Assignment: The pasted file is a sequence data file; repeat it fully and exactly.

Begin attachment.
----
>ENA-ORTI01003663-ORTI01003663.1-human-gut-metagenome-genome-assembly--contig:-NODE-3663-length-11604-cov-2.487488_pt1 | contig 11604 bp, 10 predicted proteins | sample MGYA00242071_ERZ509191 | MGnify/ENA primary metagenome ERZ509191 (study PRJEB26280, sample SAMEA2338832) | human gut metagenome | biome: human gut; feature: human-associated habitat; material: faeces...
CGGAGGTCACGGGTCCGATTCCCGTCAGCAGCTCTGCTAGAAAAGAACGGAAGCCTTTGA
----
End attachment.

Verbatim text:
>ENA-ORTI01003663-ORTI01003663.1-human-gut-metagenome-genome-assembly--contig:-NODE-3663-length-11604-cov-2.487488_pt1 | contig 11604 bp, 10 predicted proteins | sample MGYA00242071_ERZ509191 | MGnify/ENA primary metagenome ERZ509191 (study PRJEB26280, sample SAMEA2338832) | human gut metagenome | biome: human gut; feature: human-associated habitat; material: faeces...
CGGAGGTCACGGGTCCGATTCCCGTCAGCAGCTCTGCTAGAAAAGAACGGAAGCCTTTGA